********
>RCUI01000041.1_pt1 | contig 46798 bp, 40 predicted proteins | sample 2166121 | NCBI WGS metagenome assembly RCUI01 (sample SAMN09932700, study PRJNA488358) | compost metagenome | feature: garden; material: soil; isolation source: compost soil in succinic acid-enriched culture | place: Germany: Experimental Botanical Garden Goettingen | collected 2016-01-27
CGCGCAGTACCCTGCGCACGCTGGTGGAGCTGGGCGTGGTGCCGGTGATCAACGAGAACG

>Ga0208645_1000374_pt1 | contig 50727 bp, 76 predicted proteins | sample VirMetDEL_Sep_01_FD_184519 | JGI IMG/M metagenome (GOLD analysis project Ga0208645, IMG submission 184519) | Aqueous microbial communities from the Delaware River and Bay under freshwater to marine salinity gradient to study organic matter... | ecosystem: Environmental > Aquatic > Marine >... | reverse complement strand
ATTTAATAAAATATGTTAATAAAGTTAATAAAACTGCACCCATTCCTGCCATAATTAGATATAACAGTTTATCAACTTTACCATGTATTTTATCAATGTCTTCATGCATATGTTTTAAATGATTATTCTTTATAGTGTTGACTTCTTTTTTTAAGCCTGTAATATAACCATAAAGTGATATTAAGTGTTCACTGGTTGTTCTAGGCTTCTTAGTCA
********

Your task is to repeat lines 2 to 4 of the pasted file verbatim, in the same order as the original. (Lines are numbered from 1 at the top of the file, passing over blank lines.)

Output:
CGCGCAGTACCCTGCGCACGCTGGTGGAGCTGGGCGTGGTGCCGGTGATCAACGAGAACG

>Ga0208645_1000374_pt1 | contig 50727 bp, 76 predicted proteins | sample VirMetDEL_Sep_01_FD_184519 | JGI IMG/M metagenome (GOLD analysis project Ga0208645, IMG submission 184519) | Aqueous microbial communities from the Delaware River and Bay under freshwater to marine salinity gradient to study organic matter... | ecosystem: Environmental > Aquatic > Marine >... | reverse complement strand
ATTTAATAAAATATGTTAATAAAGTTAATAAAACTGCACCCATTCCTGCCATAATTAGATATAACAGTTTATCAACTTTACCATGTATTTTATCAATGTCTTCATGCATATGTTTTAAATGATTATTCTTTATAGTGTTGACTTCTTTTTTTAAGCCTGTAATATAACCATAAAGTGATATTAAGTGTTCACTGGTTGTTCTAGGCTTCTTAGTCA